While there are a variety of ways to arrange repertoire within a rep list, I would tend to avoid arranging by the year that the rep was studied. Solo rep should be listed separately from chamber rep. Within each of those two categories, music is usually arranged by composer alphabetically by the composer's surname. Some students that have studied many concertos and sonatas, might further subdivide the solo rep by concertos, sonatas, concert pieces etc., but most will just list by composer.
For some instruments, within the solo rep, etudes are listed separately from music which is publicly performed (so for example, for piano, Czerny would go under etudes since almost no one ever peroforms Czerny etudes in public, but Chopin etudes would go in with the rest of the publicly performed rep). Depending on the student's level, the etudes might not be listed.
I am not sure what you mean by "major pieces" versus minor pieces. If by minor pieces you mean those that were very easy and that are far beneath the level of rep that a performance major, then I would exclude them. On the other hand, if by minor pieces, you merely mean short pieces, then I would include them. For example, many of the Chopin Preludes are very short (and some very easy), but if I had studied Preludes #1 to 12, then I would include that since professional pianists often perform all 24 Preludes even though several could be sight-read by most competent high school pianists.
I would list all serious repertoire that has been seriously studied regardless of when it was studied. What constitutes "serious repertoire"? Anything that could be studied by a performance major at university or is at least close to that (within a couple of years beneath that level--and yes, I know "couple of years" will vary considerably according to the speed of student progress).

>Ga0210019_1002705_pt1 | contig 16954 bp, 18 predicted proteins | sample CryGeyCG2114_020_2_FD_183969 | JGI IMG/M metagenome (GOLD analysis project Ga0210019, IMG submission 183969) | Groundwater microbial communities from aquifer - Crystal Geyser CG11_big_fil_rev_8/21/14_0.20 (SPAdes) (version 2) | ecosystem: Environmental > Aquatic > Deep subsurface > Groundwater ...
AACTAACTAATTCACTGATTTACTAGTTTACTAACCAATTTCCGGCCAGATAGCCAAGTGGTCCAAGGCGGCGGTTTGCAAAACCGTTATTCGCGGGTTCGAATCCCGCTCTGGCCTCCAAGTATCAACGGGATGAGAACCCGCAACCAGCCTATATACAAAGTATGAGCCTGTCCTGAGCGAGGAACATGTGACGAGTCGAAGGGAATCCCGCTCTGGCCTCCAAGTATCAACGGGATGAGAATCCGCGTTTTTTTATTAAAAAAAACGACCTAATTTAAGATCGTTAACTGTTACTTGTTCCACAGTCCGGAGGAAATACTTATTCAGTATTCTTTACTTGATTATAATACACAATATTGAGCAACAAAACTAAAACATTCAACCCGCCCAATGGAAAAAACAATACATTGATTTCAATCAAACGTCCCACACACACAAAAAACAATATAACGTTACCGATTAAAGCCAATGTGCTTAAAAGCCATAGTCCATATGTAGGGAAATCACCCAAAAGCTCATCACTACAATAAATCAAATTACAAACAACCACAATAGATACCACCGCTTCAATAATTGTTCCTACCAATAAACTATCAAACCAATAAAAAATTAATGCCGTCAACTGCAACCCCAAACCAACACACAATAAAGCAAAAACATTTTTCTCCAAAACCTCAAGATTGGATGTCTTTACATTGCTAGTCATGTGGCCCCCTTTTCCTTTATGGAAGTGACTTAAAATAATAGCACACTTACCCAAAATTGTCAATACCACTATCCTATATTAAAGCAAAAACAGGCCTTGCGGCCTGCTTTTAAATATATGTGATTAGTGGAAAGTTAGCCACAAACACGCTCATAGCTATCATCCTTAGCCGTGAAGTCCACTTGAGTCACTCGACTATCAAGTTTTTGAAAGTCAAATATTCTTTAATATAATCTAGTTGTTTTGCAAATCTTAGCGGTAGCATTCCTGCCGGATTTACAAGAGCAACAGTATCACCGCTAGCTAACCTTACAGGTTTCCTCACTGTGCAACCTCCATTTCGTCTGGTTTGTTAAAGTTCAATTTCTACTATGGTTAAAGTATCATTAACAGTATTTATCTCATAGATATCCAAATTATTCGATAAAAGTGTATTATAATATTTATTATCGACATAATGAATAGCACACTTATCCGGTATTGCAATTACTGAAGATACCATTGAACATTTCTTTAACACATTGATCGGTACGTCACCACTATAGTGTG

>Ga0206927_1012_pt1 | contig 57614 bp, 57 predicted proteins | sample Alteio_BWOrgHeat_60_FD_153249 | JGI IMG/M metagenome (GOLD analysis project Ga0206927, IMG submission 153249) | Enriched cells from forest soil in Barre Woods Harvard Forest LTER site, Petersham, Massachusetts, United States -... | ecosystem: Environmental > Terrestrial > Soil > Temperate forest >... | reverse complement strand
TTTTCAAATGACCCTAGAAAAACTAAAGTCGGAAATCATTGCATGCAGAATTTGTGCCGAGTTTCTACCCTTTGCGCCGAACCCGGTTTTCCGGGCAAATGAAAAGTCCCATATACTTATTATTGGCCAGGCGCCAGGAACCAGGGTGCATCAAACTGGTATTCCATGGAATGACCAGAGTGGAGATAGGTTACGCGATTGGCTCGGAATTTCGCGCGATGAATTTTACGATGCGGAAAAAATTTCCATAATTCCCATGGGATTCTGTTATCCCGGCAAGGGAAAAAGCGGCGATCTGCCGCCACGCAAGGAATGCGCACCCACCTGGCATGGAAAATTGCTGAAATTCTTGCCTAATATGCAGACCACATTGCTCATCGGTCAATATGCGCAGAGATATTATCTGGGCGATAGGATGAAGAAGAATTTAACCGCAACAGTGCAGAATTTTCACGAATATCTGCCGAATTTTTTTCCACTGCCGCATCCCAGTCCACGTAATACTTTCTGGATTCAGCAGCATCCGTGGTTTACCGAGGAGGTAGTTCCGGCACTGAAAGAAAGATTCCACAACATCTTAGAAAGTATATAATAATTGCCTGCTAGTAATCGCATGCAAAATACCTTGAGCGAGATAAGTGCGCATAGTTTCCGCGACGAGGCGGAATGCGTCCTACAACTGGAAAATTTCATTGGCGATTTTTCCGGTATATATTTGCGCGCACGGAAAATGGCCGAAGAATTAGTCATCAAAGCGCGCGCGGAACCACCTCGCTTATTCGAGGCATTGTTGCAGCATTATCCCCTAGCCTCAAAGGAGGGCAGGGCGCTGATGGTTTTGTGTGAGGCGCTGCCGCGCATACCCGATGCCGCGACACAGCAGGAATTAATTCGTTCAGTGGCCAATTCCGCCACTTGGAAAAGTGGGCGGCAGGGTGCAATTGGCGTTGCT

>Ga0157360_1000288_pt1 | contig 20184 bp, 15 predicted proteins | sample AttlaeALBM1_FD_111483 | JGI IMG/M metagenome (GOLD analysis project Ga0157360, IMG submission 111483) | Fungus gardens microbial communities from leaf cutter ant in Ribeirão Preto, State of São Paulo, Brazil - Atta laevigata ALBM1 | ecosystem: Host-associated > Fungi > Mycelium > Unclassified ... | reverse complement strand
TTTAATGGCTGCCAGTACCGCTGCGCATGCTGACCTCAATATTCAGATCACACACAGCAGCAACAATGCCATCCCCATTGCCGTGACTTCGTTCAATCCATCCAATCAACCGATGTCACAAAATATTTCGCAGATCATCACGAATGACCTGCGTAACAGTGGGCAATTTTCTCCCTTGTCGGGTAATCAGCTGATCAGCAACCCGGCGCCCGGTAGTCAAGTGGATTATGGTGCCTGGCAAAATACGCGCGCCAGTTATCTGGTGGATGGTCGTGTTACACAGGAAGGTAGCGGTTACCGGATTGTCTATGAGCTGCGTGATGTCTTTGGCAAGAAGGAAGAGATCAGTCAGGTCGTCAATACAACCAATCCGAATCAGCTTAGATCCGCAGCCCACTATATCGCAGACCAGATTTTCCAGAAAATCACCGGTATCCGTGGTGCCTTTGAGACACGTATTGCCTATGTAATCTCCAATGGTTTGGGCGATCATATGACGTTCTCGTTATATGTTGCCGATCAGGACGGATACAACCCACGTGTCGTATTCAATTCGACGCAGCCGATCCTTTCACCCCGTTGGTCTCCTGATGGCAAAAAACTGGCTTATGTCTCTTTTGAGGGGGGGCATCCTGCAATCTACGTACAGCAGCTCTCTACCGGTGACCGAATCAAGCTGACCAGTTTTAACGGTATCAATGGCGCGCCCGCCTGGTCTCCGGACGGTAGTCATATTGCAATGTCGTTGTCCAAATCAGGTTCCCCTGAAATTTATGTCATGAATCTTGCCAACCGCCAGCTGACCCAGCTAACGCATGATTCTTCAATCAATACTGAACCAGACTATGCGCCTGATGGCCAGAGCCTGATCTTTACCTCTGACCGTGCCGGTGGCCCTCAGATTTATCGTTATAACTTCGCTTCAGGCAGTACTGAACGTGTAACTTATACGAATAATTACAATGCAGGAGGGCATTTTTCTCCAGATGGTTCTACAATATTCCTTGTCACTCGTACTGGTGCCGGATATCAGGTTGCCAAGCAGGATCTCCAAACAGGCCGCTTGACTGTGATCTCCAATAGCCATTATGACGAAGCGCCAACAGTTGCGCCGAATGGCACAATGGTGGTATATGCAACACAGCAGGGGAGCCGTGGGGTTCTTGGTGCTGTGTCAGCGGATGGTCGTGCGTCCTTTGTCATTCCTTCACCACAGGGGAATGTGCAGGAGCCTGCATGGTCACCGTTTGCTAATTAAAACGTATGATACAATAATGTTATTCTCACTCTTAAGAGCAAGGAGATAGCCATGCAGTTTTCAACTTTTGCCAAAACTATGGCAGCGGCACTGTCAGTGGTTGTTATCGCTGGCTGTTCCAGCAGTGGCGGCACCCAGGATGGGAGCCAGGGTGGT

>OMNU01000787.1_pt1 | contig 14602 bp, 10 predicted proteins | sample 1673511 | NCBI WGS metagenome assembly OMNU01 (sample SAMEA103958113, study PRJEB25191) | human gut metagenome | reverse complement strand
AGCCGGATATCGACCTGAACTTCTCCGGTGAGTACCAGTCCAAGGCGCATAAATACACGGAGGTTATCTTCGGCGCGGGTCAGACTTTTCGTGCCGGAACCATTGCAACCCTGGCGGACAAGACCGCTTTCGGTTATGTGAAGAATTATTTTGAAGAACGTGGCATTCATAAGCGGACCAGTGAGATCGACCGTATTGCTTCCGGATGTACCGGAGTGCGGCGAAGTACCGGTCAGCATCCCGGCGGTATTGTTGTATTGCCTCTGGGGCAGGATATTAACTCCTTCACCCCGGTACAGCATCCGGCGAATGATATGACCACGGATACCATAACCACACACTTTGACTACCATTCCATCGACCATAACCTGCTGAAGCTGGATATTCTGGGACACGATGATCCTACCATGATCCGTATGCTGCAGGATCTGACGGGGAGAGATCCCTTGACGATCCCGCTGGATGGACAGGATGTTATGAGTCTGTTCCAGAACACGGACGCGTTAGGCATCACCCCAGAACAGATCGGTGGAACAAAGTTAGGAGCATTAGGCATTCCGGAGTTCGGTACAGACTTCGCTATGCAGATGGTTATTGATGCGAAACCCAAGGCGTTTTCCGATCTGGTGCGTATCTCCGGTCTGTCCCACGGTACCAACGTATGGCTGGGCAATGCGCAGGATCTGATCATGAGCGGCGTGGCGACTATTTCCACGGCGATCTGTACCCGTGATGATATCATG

So if the student studied a Bruch violin concerto or Mozart piano concerto when they were 12 years old, I would list it, but I would not list any of the easier Clementia piano sonatinas which are rarely publicly performed by professionals and whose value is primarily educational rather than musical. You may need to consult with your teacher as to what is "serious repertoire," since many parents won't be familiar with what is commonly performed by the pros in recital.
What constitutes "seriously studied"? The repertoire does not need to have been publicly performed, but needs to have been taken to a level which was at least close to public performance (i.e. so at least memorized, up to performance tempo, ...). So for most students, 5 weeks on a Beethoven piano sonata would not merit listing the rep, but if the sonata was memorized and technical issues were resolved and significant progress made in achieving a musical performance, then I would list it (and some excellent pianists could be there in 5 weeks since some memorize within a week--one of the local teachers refused to hear anything at a lesson that was not memorized--his students quickly became very efficient memorizers).
Obviously, etudes and chamber music, if listed, need not have been memorized.
For a vocal resume for a performance program application, I would not include church worship solos unless they are part of the rep that might be studied by a classical vocalist (e.g. I would include anything by Bach, Handel, etc. that was performed in church).
For a classical performance major, I would not include the musical theatre repertoire; if you really want to, I would list it separately at the end of the repertoire list, but be aware that some classical voice teachers might not view the listing of musical theatre positively--they become worried that the potential students might be a belter or have musical theatre vocal production habits that need undoing.